The Value of Socialization Services for Kids on the Spectrum

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Those of you who read this blog know how much of an influence my son’s socialization group Helping Hands Behavioral Outreach has had on his development.  When we first learned about HHBO, I was typically skeptical of how much help it could provide to my Autistic child.   It became relatively clear however, that the idea of modeling behavior to improve social (and eventually academic) interactions were key to his overall improvement.  Not only did it help Mike interact directly with adults and other children in his group, it helped him in ‘social’ situations: cooking, playing and sharing his art.  I firmly believe that the development of social skill will be the foundation for everythink my son accomplishes; these skills will help him become more independent, help him to seek help when necessary and eventually establish friendships.   This story on Ohio’s IDEA House is just another example of dedicated professionals shaping the lives of children on the Spectrum. 

http://www.msnbc.msn.com/id/47161121/ns/local_news-cleveland_oh/

IDEA House builds kids’ social skills

The alternate education option IDEA House exists to fill the social needs of struggling students in a way no other organization is doing. After only one year, the center has seen a huge response.

IDEA House works to close the gap in the school system for children with disabilities, particularly kids on all ends of the autism spectrum. The service center fills the social needs of children in a way no other organization is doing.

Considered a child’s home away from home, the year-old service center in Stark County has been growing rapidly. Founded by Angela Shumate, IDEA House offers help in ways no other local organization can. The professionals at the center give IEP support, serving as a parent advocate, offer after-school tutoring, help with homework and Friday night game nights.

IDEA House is an alternate education choice for parents who feel their child needs more one-one-one treatment than a public school can offer.

“We really strive to work with the whole family, offering support to parents and siblings. We connect parents so that if nothing else goes right that day, they can talk to another parent who’s been there to create that support system,” explained Shumate.

She’s realized many parents aren’t even aware of some of the resources available to their children. For example, if your child has been diagnosed with any form of autism, you can apply for an Autism Scholarship Grant of $20,000 a year. The money would go toward an alternate education for your son or daughter from ages 3-21.

“We are the only service provider in the area that doesn’t cost parents above and beyond that $20,000,” said Shumate. “The State doesn’t turn down any child diagnosed with any for of autism on the spectrum, including Asperger’s syndrome. They just need to have an IEP in their school district to qualify.”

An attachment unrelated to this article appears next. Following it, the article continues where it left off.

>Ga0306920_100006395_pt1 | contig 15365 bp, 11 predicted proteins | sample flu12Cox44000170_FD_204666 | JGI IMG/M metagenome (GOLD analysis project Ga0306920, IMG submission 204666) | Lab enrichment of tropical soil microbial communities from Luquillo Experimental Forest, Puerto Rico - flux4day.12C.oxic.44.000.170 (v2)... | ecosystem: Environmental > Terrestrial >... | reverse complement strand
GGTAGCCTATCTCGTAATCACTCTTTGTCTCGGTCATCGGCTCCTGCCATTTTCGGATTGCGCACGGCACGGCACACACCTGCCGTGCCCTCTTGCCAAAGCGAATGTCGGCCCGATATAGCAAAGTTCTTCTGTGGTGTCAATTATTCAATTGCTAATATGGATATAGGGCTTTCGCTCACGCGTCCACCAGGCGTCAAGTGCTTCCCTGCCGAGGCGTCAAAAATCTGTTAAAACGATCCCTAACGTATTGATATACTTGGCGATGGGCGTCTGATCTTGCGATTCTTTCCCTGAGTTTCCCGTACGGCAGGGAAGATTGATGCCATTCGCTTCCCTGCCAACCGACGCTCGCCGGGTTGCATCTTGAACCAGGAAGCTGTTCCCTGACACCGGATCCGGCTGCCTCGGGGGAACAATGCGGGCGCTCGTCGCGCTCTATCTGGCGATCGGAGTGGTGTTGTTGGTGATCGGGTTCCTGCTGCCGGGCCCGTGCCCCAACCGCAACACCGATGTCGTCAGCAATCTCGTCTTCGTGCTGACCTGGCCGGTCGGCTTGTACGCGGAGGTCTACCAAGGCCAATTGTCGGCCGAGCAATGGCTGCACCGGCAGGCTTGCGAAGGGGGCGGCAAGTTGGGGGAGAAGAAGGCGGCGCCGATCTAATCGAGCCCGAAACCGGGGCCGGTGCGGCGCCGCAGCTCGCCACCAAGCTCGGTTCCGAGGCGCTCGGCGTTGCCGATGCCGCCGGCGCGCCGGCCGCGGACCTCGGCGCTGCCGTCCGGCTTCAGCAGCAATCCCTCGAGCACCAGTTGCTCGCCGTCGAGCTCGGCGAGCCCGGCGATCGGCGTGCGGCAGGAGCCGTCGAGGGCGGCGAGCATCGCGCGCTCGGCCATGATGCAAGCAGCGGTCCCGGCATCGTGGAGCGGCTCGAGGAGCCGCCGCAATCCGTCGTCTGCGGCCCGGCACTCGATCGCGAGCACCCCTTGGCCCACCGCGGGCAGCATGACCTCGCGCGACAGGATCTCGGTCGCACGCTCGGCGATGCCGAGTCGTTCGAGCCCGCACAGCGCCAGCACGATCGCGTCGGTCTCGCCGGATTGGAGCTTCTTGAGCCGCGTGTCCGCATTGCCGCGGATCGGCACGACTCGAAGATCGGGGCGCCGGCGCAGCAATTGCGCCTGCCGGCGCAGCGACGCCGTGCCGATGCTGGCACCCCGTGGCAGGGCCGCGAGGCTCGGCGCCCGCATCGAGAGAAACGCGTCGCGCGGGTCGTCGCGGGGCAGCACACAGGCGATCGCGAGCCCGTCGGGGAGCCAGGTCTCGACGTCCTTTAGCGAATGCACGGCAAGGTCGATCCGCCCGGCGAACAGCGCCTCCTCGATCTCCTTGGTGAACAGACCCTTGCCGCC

While IDEA House can’t provide transportation for parents, they do provide a learning experience that heavily focuses on the social skills of those with disabilities.

“When we do our weekly game nights, it’s set it up so that when there’s awkward situations, we can stop them and teach them,” explained Shumate. “It stinks to see the kids uncomfortable and learn a tough lesson, but we’re there to do it in a very loving, supportive way.”

Adding to the great news, Shumate said they have “really exploded in a big way.” On May 1 the organization will be moving into a “big, beautiful home” on Cleveland Avenue. The blessing brings a natural learning environment with a home setting.

“The kids will do life skills, like set the table for lunch, prepare their own food, wash dishes,” explained Shumate. “They’ll also have ‘down time’ to watch TV, just as they would be at home. We are here to teach kids how to have an independent, successful life after school. I have no doubt many of our kids will go on to college. There’s no program out there going to this extent.”

IDEA House will host an open house on May 12 where parents can ask questions and get to know the staff. And there are still 5 openings for next year via the scholarship program. Of course, there’s an unlimited amount of tutor sessions available weekly. Most sessions last one hour.

“I’m not sure where my passion came from,” said Shumate. “I always see the hidden gem where someone else doesn’t. For me, it’s about realizing the potential in people.”

On the Web:

To learn more about IDEA House: www.ihes.co

To learn more about Ohio’s Autism Scholarship program and grant: http://on.wews.com/I8klgZ

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